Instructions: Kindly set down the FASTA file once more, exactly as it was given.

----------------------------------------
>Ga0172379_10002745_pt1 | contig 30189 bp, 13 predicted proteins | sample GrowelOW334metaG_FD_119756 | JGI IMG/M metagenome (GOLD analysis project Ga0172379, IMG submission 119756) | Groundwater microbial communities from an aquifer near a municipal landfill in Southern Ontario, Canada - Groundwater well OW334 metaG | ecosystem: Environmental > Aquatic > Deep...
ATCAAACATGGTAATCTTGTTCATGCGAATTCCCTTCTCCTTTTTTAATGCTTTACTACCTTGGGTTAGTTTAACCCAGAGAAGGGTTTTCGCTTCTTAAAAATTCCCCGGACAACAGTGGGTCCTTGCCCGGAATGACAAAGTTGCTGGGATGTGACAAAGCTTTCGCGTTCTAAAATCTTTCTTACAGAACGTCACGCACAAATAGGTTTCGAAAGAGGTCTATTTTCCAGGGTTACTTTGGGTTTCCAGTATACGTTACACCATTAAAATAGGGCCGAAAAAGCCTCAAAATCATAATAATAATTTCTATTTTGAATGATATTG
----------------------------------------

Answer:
>Ga0172379_10002745_pt1 | contig 30189 bp, 13 predicted proteins | sample GrowelOW334metaG_FD_119756 | JGI IMG/M metagenome (GOLD analysis project Ga0172379, IMG submission 119756) | Groundwater microbial communities from an aquifer near a municipal landfill in Southern Ontario, Canada - Groundwater well OW334 metaG | ecosystem: Environmental > Aquatic > Deep...
ATCAAACATGGTAATCTTGTTCATGCGAATTCCCTTCTCCTTTTTTAATGCTTTACTACCTTGGGTTAGTTTAACCCAGAGAAGGGTTTTCGCTTCTTAAAAATTCCCCGGACAACAGTGGGTCCTTGCCCGGAATGACAAAGTTGCTGGGATGTGACAAAGCTTTCGCGTTCTAAAATCTTTCTTACAGAACGTCACGCACAAATAGGTTTCGAAAGAGGTCTATTTTCCAGGGTTACTTTGGGTTTCCAGTATACGTTACACCATTAAAATAGGGCCGAAAAAGCCTCAAAATCATAATAATAATTTCTATTTTGAATGATATTG